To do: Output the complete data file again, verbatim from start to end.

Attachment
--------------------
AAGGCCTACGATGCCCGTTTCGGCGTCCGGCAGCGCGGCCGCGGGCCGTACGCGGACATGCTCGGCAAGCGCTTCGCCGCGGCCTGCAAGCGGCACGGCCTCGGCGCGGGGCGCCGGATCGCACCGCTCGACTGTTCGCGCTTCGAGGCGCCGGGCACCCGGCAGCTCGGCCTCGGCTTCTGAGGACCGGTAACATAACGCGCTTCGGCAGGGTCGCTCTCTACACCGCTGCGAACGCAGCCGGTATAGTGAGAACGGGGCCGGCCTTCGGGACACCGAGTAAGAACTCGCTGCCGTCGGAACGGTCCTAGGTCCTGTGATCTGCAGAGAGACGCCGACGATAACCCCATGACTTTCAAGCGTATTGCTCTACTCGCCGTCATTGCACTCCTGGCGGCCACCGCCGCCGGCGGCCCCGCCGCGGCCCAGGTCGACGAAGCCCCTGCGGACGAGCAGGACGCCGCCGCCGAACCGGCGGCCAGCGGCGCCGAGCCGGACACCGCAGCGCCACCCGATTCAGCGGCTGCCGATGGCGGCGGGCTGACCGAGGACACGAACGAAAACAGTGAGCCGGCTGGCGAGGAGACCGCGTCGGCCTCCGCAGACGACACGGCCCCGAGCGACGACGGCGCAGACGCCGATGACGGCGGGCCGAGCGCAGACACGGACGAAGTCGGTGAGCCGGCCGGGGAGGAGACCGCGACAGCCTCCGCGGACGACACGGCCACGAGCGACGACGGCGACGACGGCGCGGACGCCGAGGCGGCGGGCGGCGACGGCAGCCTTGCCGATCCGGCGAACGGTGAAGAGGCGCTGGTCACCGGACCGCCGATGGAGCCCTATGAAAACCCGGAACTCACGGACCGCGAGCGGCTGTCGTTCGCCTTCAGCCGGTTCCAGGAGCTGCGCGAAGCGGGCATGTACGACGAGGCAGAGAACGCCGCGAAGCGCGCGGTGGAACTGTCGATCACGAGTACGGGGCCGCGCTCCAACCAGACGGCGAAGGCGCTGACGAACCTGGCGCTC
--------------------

AAGGCCTACGATGCCCGTTTCGGCGTCCGGCAGCGCGGCCGCGGGCCGTACGCGGACATGCTCGGCAAGCGCTTCGCCGCGGCCTGCAAGCGGCACGGCCTCGGCGCGGGGCGCCGGATCGCACCGCTCGACTGTTCGCGCTTCGAGGCGCCGGGCACCCGGCAGCTCGGCCTCGGCTTCTGAGGACCGGTAACATAACGCGCTTCGGCAGGGTCGCTCTCTACACCGCTGCGAACGCAGCCGGTATAGTGAGAACGGGGCCGGCCTTCGGGACACCGAGTAAGAACTCGCTGCCGTCGGAACGGTCCTAGGTCCTGTGATCTGCAGAGAGACGCCGACGATAACCCCATGACTTTCAAGCGTATTGCTCTACTCGCCGTCATTGCACTCCTGGCGGCCACCGCCGCCGGCGGCCCCGCCGCGGCCCAGGTCGACGAAGCCCCTGCGGACGAGCAGGACGCCGCCGCCGAACCGGCGGCCAGCGGCGCCGAGCCGGACACCGCAGCGCCACCCGATTCAGCGGCTGCCGATGGCGGCGGGCTGACCGAGGACACGAACGAAAACAGTGAGCCGGCTGGCGAGGAGACCGCGTCGGCCTCCGCAGACGACACGGCCCCGAGCGACGACGGCGCAGACGCCGATGACGGCGGGCCGAGCGCAGACACGGACGAAGTCGGTGAGCCGGCCGGGGAGGAGACCGCGACAGCCTCCGCGGACGACACGGCCACGAGCGACGACGGCGACGACGGCGCGGACGCCGAGGCGGCGGGCGGCGACGGCAGCCTTGCCGATCCGGCGAACGGTGAAGAGGCGCTGGTCACCGGACCGCCGATGGAGCCCTATGAAAACCCGGAACTCACGGACCGCGAGCGGCTGTCGTTCGCCTTCAGCCGGTTCCAGGAGCTGCGCGAAGCGGGCATGTACGACGAGGCAGAGAACGCCGCGAAGCGCGCGGTGGAACTGTCGATCACGAGTACGGGGCCGCGCTCCAACCAGACGGCGAAGGCGCTGACGAACCTGGCGCTC